New column defaults¶
It’s important to be careful when adding new columns with default values. Though it’s tempting to do this all at once,
ALTER TABLE time, this tends to cause locking problems and interruptions when working
on a database in live use. The problem being that the operation has to take an exclusive lock on the table while each
row is re-written with the new non-null default value. And this can take some time on larger tables, all the while
regular users (even read-only ones!) can’t access the table in any way.
The solution is to add the new column as a nullable,
DEFAULT-less column initially and to set the default value
in a second command. This will leave the existing rows as
NULL but will use the default value for newly created
rows. It is often suggested that the existing rows are left to be back-filled by setting each row’s value to its
default whenever an old row needs to be updated and allowing the values to be populated “naturally” over the course of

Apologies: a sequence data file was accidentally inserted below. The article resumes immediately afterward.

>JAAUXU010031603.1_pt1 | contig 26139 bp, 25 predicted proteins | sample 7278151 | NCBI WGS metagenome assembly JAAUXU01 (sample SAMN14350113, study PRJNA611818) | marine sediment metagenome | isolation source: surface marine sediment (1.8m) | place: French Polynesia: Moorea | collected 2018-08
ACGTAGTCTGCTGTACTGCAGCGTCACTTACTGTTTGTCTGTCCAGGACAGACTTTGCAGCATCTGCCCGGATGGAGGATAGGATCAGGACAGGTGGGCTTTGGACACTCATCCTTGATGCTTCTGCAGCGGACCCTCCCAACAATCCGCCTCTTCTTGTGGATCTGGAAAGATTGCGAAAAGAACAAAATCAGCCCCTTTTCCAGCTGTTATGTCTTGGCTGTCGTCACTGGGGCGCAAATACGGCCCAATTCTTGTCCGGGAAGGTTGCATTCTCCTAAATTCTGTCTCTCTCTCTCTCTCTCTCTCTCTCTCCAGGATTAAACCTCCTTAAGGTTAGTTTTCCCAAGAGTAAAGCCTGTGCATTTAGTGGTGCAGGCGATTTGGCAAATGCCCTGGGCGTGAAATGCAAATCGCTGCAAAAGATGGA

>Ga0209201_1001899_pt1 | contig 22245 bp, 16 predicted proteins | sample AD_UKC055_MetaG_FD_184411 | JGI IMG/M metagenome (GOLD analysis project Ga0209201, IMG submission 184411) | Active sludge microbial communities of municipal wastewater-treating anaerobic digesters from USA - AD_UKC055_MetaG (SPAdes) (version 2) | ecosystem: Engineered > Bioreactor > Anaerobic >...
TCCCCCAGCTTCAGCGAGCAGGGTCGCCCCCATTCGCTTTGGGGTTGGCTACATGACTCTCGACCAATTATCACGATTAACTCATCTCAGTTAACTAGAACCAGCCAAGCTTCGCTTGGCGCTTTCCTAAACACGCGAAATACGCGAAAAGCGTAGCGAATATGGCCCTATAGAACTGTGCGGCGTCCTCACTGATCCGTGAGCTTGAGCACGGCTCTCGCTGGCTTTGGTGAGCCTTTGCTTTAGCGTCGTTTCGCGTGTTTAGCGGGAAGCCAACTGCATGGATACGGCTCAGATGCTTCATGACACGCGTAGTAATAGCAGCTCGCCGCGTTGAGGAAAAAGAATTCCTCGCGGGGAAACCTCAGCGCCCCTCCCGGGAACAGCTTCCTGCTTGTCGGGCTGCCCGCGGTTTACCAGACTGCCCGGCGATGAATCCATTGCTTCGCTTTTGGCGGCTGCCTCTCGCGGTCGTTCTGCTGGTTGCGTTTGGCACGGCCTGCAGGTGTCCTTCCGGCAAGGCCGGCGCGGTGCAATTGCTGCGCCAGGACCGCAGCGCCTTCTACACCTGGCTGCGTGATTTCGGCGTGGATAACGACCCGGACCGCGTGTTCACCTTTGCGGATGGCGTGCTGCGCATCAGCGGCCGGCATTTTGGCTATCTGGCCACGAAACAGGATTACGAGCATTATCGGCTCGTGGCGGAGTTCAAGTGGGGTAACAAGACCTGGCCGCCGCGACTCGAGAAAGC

time, however I suspect in practise people would find this difficult to manage and annoying if they’re itching to be
able to apply a
NOT NULL constraint to the new column.
In such situations one possible approach may be to set rows to their defaults afterwards in batches using
commands. However, doing all of these in the same transaction wouldn’t solve the problem as
UPDATE touching a row
takes an exclusive lock on that row, and locks are only released at the end of a transaction. By the end of the
transaction, all rows would be locked. To be effective, each of these batch updates would have to be done in their
own transaction and probably therefore separate migrations. So the table-altering migration would be followed up by
a number of (let’s say, 8?) similar migrations which simply performed one of the commands:
UPDATE some_table SET some_new_field = DEFAULT WHERE id % 8 = 0;
UPDATE some_table SET some_new_field = DEFAULT WHERE id % 8 = 7;
This has the advantages that only 1/8 of the table ever gets locked at a time and that 1/8 only gets locked for 1/8 of the time. 8 is only chosen as an example here, but I don’t expect any developer will have the patience to create many more migrations than that.
These could now be safely followed up by a migration that adds a
NOT NULL constraint if so needed.